Teach This Poem is a weekly series featuring a poem from our online poetry collection, accompanied by interdisciplinary resources and activities designed to help K-12 teachers quickly and easily bring poetry into the classroom.

Featured Poem

Related Resource

El Rio

Highsmith, Carol M, photographer. Child gathers stones at the shoreline of the Rio Grande River in Big Bend National Park, Texas. Big Bend National Park Texas United States, 2014. -02-16. Photograph. 

Classroom Activities

The following activities and questions are designed to help your students use their noticing skills to move through the poem and develop their thinking about its meaning with confidence, using what they’ve noticed as evidence for their interpretations. Read more about the framework upon which these activities are based.

 

  1. Warm-up (individual writing and pair share): Imagine you are a river. Quickly write down the things you would see, taste, hear and feel. Share what you have written with a partner.

  2. Before Reading the Poem (noticing and pair share): Look carefully at the photo of a child gathering stones on the shoreline of the Rio Grande. Aside from the girl, herself, what do you notice? Make sure you look at all parts of the photo. Write down what you see.

  3. Reading the Poem: Read the poem “Complaint of El Río Grande” by Richard Blanco silently.  What do you notice about the poem? Annotate for any words or phrases that stand out to you or any questions you might have.

  4. Listening to the Poem (two volunteers read the poem aloud): Listen as the poem is read aloud twice, and write down any additional words and phrases that stand out to you. Call back the lines that you like by saying these lines aloud with your partner.

  5. Small-group Discussion: Share what you noticed in the poem with your partner and another pair of students. (Teachers: If you have not introduced the idea of a persona poem to your students, now might be a good time to do so.) Based on the details you just shared with your small group, discuss how the first two stanzas in the poem could relate to what you noticed in the photograph of the girl at the river’s shoreline. Why might it be important to include these details in the poem?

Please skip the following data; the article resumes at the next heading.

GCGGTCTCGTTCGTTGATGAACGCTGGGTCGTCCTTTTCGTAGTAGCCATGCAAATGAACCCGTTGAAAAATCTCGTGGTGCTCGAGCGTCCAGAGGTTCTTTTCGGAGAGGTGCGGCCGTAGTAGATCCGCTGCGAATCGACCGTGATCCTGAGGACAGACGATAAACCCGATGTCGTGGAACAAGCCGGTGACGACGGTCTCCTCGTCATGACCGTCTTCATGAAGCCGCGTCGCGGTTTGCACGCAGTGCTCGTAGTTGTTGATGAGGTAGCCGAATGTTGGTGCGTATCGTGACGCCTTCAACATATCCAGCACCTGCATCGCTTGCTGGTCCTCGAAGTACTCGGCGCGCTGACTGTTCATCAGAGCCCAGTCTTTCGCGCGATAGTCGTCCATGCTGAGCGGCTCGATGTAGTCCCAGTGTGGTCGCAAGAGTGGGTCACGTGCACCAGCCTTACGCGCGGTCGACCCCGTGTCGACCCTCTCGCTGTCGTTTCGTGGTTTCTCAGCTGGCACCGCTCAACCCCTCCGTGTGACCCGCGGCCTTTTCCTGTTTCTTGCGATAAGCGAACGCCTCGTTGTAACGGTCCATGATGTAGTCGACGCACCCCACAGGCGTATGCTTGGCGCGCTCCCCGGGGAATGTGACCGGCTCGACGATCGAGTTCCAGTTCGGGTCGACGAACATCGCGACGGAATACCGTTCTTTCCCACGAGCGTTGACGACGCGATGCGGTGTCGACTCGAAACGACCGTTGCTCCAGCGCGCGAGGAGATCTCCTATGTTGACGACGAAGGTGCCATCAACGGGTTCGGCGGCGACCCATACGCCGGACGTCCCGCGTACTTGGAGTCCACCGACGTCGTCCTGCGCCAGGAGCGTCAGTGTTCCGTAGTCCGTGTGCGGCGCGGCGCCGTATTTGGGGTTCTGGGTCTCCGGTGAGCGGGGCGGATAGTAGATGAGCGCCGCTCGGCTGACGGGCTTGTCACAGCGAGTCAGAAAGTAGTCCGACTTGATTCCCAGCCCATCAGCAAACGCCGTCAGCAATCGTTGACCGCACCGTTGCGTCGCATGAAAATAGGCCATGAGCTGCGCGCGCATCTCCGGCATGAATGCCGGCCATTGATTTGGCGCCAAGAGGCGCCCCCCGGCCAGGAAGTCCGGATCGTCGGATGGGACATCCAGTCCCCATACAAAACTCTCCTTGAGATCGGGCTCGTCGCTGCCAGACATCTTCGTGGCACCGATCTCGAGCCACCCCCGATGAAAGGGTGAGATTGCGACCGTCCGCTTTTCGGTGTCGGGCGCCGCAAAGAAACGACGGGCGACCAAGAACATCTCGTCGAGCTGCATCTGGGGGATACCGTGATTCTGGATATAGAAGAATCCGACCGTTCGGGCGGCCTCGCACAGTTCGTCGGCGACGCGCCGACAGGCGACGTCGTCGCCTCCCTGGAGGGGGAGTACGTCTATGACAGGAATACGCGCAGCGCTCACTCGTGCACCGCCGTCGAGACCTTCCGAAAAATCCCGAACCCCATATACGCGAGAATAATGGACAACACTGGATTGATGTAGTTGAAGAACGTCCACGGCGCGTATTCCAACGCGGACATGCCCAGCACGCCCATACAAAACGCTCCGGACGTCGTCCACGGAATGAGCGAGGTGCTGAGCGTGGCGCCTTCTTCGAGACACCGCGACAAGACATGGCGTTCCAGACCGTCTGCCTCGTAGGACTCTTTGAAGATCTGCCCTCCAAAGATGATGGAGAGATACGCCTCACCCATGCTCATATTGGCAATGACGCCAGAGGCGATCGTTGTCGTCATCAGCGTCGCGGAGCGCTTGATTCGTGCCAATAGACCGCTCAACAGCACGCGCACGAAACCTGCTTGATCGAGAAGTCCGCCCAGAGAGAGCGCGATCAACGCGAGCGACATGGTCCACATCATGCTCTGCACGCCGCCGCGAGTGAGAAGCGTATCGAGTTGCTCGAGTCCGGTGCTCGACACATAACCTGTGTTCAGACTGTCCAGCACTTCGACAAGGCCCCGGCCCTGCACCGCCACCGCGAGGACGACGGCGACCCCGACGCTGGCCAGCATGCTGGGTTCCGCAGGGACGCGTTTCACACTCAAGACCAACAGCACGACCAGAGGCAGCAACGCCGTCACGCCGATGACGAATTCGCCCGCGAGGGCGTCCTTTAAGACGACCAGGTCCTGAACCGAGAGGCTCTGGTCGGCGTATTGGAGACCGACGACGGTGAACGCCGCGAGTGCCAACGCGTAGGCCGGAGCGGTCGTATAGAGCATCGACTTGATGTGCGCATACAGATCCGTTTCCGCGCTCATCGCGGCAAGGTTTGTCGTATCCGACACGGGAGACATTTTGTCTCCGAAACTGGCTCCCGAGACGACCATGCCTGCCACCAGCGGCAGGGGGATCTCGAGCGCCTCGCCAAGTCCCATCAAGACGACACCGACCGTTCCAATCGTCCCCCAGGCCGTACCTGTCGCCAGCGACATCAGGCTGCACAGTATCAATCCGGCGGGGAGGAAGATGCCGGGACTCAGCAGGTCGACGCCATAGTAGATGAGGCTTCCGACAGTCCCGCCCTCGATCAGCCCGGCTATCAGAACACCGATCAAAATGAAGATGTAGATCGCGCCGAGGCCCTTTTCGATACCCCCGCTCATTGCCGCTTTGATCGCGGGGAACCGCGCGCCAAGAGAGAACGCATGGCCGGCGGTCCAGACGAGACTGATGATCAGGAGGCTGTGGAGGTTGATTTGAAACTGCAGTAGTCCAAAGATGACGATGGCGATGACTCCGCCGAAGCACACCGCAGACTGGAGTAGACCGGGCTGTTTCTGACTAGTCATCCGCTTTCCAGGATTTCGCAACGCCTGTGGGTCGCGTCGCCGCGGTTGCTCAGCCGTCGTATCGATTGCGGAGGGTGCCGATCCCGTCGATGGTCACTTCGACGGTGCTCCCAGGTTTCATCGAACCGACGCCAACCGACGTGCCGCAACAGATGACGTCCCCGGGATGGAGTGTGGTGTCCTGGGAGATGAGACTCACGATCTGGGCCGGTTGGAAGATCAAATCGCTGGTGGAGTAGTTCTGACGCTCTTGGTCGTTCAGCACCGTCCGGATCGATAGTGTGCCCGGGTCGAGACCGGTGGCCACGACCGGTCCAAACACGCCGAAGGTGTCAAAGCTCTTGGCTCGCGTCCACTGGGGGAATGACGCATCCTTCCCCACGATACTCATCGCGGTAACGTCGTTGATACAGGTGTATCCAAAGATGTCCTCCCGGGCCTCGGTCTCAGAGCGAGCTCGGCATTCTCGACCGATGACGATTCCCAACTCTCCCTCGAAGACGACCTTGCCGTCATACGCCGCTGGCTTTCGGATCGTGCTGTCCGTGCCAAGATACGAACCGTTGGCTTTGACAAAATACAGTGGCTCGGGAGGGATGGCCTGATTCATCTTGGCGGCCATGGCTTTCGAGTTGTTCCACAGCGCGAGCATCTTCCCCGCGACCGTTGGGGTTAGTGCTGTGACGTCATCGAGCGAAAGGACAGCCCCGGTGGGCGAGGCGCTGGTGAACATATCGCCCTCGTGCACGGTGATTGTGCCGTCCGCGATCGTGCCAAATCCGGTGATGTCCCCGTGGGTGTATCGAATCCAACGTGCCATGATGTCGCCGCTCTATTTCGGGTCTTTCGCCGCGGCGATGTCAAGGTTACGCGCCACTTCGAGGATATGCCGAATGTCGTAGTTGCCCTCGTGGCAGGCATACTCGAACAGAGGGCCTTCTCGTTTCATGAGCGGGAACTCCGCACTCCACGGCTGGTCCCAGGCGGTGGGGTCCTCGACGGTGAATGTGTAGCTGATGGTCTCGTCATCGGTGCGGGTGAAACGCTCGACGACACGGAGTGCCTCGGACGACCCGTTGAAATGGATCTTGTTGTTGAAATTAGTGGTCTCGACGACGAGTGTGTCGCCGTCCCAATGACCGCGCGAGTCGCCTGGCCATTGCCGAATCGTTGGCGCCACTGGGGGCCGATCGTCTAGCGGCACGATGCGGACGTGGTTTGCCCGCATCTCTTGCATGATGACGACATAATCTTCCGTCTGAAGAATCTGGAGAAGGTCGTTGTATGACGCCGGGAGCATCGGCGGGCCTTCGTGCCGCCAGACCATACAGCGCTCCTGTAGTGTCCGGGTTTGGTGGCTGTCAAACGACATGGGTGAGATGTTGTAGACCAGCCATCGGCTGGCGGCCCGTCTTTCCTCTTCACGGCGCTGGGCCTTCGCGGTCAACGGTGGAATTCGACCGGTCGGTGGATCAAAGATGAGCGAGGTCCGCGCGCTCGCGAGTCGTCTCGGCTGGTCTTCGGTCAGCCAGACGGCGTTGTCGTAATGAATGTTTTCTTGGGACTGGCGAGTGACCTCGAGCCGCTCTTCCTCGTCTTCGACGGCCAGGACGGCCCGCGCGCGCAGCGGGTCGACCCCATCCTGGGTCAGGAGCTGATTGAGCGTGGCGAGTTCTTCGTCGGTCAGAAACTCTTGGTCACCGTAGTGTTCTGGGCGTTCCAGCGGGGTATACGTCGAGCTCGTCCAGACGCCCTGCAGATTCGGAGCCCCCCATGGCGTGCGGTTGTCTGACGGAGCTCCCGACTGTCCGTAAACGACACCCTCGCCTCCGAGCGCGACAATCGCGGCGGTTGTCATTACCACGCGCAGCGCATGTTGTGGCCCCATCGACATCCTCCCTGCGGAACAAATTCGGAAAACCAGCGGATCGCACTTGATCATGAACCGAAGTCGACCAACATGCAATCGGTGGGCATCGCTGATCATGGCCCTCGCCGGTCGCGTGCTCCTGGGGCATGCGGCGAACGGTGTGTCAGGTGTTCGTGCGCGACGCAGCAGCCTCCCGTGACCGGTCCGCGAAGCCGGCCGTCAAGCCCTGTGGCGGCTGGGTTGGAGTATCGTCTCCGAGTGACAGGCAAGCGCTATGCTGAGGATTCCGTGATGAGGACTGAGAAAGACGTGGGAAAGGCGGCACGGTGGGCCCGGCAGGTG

6. Whole-class Discussion: How does the poem change in the third and fourth stanzas? (Teachers: Now might be a good time to introduce the idea of tone, if your students do not identify it, themselves.) How are the details used earlier in the poem woven together in the last stanza? What might the River be telling us in the last stanza? Use what you’ve noticed in the poem to support your thoughts.

  7. Extension for Grades 7-8: Write a persona poem imagining that you are a river, and that you are saying something important to the reader. Use the list of sensations from the warm up to help you with this poem. Or, pick something from the poem itself and give it a voice through a persona poem (e.g., a cloud, a pebble, the sun, moon, a songbird, the child , the mother.)

  8. Extension for Grades 9-12: (Teachers: You might want to introduce this map of the Rio Grande to your students before you start this activity.) Why is the Río Grande an important river? To what might the River be referring when it says: “I wasn’t meant to drown children, hear/ mother’s cries, never meant to be your/ geography: a line, a border, a murderer.” For what does the River say it was meant?  What might it mean to “be one in one another?” Using specific examples, either from nature, or from urban life, write an essay that supports this idea.